Short stories can be as challenging to write as novels, says Jeffrey Eugenides. Known for penning intricate novels like The Virgin Suicides and  Pulitzer Prize-winner Middlesex, Eugenides has completed his first story collection, Fresh Complaint. It contains stories written as long ago as 1988, many originally published in the New Yorker.

“It's a strange thing that we start creative writing students off writing short stories when they require the kind of expertise that only a person writing for a long time is able to handle," he says. "The novel is more forgiving, while with the short story there's little room to work. You need to set up what the story is going to be about very quickly before you soon have to prepare to shut down the story."

The difficultly is compounded when the writing comes in layers as it does for Eugenides.

"I have an expansive imagination," he says. "I link ideas to other ideas. The original idea for Middlesex was a slim autobiography by someone who was intersex. Then I went into the science of it. The genetics led into family, which then led into history. It became a much bigger idea than it was originally conceived. With the short story it takes a lot of fussing around to at least suggest that same density."

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Eugenides entered the project with no set theme but his editor pointed out that it had been lurking all along. "We see a young man getting older and meeting with a number of disappointments," Eugenides says of the stories. "It was not something I was intentionally working with. It rose of its own accord."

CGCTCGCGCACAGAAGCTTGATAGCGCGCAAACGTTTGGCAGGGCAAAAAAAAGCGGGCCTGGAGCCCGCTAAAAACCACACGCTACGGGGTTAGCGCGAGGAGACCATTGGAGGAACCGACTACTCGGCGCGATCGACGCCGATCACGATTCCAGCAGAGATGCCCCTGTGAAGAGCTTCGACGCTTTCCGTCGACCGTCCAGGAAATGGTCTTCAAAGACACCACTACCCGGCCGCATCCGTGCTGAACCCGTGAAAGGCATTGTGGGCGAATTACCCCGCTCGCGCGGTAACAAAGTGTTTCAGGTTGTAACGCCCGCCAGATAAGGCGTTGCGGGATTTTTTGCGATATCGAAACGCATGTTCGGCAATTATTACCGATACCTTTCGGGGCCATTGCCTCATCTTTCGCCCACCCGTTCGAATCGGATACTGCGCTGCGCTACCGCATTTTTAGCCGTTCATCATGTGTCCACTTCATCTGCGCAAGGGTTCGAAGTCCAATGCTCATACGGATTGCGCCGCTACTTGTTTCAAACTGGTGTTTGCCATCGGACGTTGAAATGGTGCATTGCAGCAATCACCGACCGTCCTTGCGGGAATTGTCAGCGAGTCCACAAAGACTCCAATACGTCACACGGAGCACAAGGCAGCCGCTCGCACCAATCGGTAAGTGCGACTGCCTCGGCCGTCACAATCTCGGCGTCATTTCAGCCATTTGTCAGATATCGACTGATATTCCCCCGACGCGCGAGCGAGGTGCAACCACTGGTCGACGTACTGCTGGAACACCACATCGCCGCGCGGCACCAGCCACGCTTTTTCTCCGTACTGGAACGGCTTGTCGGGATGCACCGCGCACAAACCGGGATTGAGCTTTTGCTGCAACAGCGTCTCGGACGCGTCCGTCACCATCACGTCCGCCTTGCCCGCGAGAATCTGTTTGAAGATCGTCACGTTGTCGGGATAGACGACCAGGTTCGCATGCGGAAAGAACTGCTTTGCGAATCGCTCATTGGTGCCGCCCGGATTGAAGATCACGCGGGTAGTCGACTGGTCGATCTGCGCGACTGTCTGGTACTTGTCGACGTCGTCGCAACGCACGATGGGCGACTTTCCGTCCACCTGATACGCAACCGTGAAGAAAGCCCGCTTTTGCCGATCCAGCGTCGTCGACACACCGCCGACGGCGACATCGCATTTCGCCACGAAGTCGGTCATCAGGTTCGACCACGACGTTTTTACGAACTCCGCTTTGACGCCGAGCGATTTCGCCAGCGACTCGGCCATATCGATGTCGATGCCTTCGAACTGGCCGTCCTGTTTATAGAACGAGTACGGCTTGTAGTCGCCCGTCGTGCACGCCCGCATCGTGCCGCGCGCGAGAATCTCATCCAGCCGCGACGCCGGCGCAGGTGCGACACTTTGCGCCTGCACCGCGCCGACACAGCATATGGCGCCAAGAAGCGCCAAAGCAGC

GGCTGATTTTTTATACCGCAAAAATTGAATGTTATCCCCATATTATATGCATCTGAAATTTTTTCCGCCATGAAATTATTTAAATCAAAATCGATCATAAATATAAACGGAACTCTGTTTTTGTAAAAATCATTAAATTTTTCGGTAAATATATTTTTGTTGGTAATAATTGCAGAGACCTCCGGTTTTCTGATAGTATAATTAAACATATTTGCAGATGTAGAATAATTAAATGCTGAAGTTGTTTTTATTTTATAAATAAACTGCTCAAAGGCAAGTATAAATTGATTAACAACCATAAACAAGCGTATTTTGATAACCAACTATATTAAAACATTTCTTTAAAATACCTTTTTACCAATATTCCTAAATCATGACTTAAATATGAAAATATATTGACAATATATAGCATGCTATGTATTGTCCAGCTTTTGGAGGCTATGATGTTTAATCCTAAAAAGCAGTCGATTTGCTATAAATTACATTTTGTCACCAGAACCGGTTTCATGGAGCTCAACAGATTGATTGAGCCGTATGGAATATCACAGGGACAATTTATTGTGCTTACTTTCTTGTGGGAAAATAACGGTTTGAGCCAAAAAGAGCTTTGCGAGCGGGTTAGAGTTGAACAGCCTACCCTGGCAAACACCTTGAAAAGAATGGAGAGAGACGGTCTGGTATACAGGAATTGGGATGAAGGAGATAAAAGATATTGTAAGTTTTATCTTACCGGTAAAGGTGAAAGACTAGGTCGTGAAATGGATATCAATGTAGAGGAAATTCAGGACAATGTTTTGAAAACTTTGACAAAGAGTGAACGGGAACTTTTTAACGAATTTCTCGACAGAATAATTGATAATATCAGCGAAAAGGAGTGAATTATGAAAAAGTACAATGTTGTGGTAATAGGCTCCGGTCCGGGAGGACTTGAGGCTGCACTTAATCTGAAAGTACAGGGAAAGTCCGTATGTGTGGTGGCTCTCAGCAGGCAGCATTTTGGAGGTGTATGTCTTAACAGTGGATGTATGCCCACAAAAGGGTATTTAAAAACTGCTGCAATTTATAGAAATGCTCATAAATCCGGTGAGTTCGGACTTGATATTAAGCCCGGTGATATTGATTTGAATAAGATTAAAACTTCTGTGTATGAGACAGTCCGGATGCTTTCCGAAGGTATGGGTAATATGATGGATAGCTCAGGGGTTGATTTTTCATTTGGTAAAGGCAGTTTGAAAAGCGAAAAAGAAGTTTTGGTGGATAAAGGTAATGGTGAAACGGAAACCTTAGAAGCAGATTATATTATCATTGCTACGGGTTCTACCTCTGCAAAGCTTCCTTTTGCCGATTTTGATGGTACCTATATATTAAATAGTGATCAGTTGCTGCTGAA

The American Dream is another of the collection's layers. Eugenides says it's likely tied to memories of his late father, a son of Greek immigrants who became a successful and wealthy businessman who lost it all in his later years. "There's both an awareness of the viability of the American Dream and its fragility," Eugenides says.

The story "Great Experiment" tackles the issue head on with references to Alexis de Tocqueville's mid-1800scritique of U.S. society, Democracy in America.

In the 2008 story, Eugenides both incorrectly predicts a Hillary Clinton presidency and presages an underlying cynicism in the Trump era. "Bush-Clinton-Bush-maybe Clinton. That's not a democracy, OK?" a former poet turned publishing house worker rationalizing embezzlement says. "That's a dynamic monarchy. What are people like us supposed to do? What would be so bad if we just skimmed a little cream off the top? Just a little skimming."

The collection's title comes from a legal term for a prompt report of a sexual assault—a telling of the tale to either a law officer or a friend. It's also the title of the book's closing tale, which like its opener, "Complainers," is brand new.

"Complainers," is about an enduring friendship between an older woman with creeping dementia and a women 20 years her junior. While fiction, the story grew fromEugenides cover Eugenides' desire to understand the dementia that engulfed his own mother.

"That story was written more than any other out of personal need to connect with my mother while she was slipping more and more away," he says. "Her dementia got worse and worse. It was a way to manifest her to myself. I tried to write about my mother's longtime friendship. What I didn’t know mirrors the fraying of her mind."

Eugenides' stories were mainly written in lulls between novel writing. (He's at work on a new novel now, but the plot is still germinating.) "I relish the ability it's given me to pay attention to being alive," he says of his fiction-writing career.

Joe M. O’Connell, author of Evacuation Plan: A Novel from the Hospice, is based in Austin.